Planet Earth

A Sickle in the Clouds

A 70-million-year-old fossil bird recently found in Madagascar may just clinch the argument that birds descended from two-legged dinosaurs.

By Carl ZimmerJun 1, 1998 5:00 AM


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For 139 years, ever since its delicate bones and feathers were found splayed on a limestone slab in a German quarry, Archaeopteryx has had the distinction of being the most primitive bird known. Its clawed wings, toothy beak, and long bony tail, most paleontologists now believe, show the transformation of a lineage of bipedal dinosaurs into birds. Since its discovery, the 145-million-year-old Archaeopteryx has perched alone on a low branch of the avian evolutionary tree. Now the old bird finally has company. In March, paleontologists described a 65- to 70-million-year-old bird from Madagascar, which, though younger than Archaeopteryx, is almost as primitive. In life it would have resembled a little winged Velociraptor.

Paleontologists found the fossil in a quarry in northwestern Madagascar. Scott Sampson of New York College of Osteopathic Medicine in Old Westbury, New York, came across a wing bone embedded in rock; suspecting that more of the skeleton might be hidden in the rock, he dug around the bone and shipped a yard-long block to the State University of New York at Stony Brook, where the fossils could be carefully extracted. Judging from the wing bone, the researchers thought they had a relatively ordinary bird (it even had nodes on one edge where feathers were once lodged)—until they uncovered the tail. Modern birds have a stub to anchor a fan of feathers; the Madagascar bird had a bony tail.

It just looked really primitive, says Catherine Forster of Stony Brook. I remember a preparator was working on the foot, and I joked that wouldn’t it be funny if the foot had a big sickle claw? She was remembering that in the 1970s John Ostrom of Yale had suggested that birds were closely related to dromaeosaurs, predatory dinosaurs with giant sickle claws on their feet. This group included dinosaurs such as Deinonychus and Velociraptor, which probably disemboweled prey with their claws. By the time Archaeopteryx had evolved, most paleontologists assumed, this weapon had dwindled to an ordinary bird claw. After she made her joke, Forster left the lab to teach an anatomy class. Half an hour later a colleague called from the lab to tell her that the bird did indeed have an inch-long sickle claw.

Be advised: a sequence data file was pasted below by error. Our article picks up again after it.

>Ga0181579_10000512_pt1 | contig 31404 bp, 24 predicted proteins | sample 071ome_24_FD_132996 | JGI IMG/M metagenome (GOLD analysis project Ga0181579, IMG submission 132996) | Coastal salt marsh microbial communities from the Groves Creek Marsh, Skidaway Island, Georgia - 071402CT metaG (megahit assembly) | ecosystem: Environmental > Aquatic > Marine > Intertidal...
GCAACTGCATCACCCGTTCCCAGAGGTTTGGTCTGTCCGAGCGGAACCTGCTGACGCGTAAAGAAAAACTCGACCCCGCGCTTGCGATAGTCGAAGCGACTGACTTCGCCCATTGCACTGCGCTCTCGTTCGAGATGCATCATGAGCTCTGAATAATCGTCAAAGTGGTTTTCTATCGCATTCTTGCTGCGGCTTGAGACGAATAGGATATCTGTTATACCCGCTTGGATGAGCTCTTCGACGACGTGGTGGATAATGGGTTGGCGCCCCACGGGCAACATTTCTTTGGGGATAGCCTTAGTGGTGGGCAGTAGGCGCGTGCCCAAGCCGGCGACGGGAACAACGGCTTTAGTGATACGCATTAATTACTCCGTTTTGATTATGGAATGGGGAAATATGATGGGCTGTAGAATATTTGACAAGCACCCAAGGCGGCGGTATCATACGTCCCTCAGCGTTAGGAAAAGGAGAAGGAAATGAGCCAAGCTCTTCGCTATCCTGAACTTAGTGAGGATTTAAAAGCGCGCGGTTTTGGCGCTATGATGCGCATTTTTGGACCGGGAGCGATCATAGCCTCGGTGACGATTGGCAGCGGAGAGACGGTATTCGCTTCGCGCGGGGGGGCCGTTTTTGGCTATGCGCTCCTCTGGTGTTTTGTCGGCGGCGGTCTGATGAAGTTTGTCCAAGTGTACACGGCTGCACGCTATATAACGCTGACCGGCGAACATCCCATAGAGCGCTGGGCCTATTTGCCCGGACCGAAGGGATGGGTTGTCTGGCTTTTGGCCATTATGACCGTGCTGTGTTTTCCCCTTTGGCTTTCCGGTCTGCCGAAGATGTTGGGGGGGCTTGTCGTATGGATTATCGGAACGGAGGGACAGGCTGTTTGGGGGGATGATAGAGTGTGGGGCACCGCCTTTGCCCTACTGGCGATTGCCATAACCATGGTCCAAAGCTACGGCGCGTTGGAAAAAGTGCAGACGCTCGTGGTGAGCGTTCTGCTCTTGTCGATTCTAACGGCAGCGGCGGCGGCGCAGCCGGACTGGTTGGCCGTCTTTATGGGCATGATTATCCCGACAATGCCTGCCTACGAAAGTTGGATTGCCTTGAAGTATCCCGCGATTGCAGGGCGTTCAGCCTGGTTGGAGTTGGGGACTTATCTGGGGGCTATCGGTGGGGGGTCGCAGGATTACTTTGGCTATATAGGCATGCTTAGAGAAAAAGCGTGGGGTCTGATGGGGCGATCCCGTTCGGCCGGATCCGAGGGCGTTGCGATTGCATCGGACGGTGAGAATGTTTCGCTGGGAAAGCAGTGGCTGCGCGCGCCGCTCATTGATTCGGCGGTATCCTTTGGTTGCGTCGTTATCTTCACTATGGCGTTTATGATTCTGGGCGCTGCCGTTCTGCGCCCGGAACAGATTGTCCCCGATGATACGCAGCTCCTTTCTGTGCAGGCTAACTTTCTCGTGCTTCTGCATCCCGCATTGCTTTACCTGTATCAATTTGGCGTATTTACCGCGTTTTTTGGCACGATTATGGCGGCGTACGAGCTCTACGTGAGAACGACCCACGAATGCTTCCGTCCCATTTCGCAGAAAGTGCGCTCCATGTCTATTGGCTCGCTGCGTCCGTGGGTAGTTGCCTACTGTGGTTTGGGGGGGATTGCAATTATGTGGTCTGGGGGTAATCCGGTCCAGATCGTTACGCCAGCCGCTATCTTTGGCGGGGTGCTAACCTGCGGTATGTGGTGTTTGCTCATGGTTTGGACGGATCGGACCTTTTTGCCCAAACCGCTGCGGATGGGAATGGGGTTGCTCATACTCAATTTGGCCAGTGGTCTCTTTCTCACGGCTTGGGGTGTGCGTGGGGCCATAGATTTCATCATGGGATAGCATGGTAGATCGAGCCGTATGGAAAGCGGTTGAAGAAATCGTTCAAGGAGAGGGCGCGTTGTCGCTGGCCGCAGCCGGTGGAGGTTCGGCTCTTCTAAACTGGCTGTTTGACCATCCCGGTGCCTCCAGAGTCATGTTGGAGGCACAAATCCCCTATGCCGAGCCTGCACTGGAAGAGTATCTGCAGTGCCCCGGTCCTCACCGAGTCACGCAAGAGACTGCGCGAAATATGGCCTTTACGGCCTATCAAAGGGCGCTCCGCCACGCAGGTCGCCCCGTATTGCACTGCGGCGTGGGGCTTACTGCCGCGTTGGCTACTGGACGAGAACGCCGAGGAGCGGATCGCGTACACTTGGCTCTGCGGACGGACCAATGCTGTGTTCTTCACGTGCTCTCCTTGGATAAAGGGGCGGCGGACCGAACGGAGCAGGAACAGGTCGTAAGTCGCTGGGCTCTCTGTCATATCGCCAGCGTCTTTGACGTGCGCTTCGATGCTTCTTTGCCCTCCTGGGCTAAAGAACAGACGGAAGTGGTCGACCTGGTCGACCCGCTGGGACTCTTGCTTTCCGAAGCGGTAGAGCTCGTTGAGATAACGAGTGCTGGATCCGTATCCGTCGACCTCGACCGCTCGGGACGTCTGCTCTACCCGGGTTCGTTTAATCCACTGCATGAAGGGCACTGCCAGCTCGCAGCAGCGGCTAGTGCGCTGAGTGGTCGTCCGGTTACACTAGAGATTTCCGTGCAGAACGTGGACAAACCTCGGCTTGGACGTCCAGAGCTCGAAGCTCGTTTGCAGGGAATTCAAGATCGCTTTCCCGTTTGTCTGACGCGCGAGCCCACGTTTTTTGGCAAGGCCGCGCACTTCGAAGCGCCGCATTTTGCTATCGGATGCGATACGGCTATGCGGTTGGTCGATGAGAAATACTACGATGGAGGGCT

The researchers recovered part of the bird’s tail and spine, the pelvis, much of its legs, parts of its arms, and a shoulder blade. To determine its closest relatives, Forster compared it with seven birds and eight dinosaurs, using a computer to calculate the simplest evolutionary pattern that could produce their anatomic similarities. Her analysis showed that the Madagascar bird was nearly as primitive as Archaeopteryx, possibly located on the same side branch of bird evolution.

Forster and her colleagues have named the bird Rahonavis ostromi. Rahona is a Malagasy word, says Forster, with a double meaning: ‘cloud’ and ‘menace.’ We thought it was a good name for a flying killer.

Forster also honored Ostrom with the name because the fossil further supports the bird-dinosaur connection. Although most paleontologists subscribe to Ostrom’s ideas today, there are critics. Some argue that dinosaurs lost their fourth and fifth fingers while birds are missing their first and fifth. Still others have looked at dinosaur fossils found recently in China and have argued that they had crocodile-like lungs radically unlike those of birds.

Yet to Forster and others, the many primitive bird and birdlike dinosaur fossils found recently in Spain, China, and Argentina bolster Ostrom’s theory. Rahonavis, says Forster, is a particularly strong link in the chain. It’s a primitive bird, it looks almost exactly like Archaeopteryx, and it has a dromaeosaur foot, which is a pretty clear link to its dinosaur origins.

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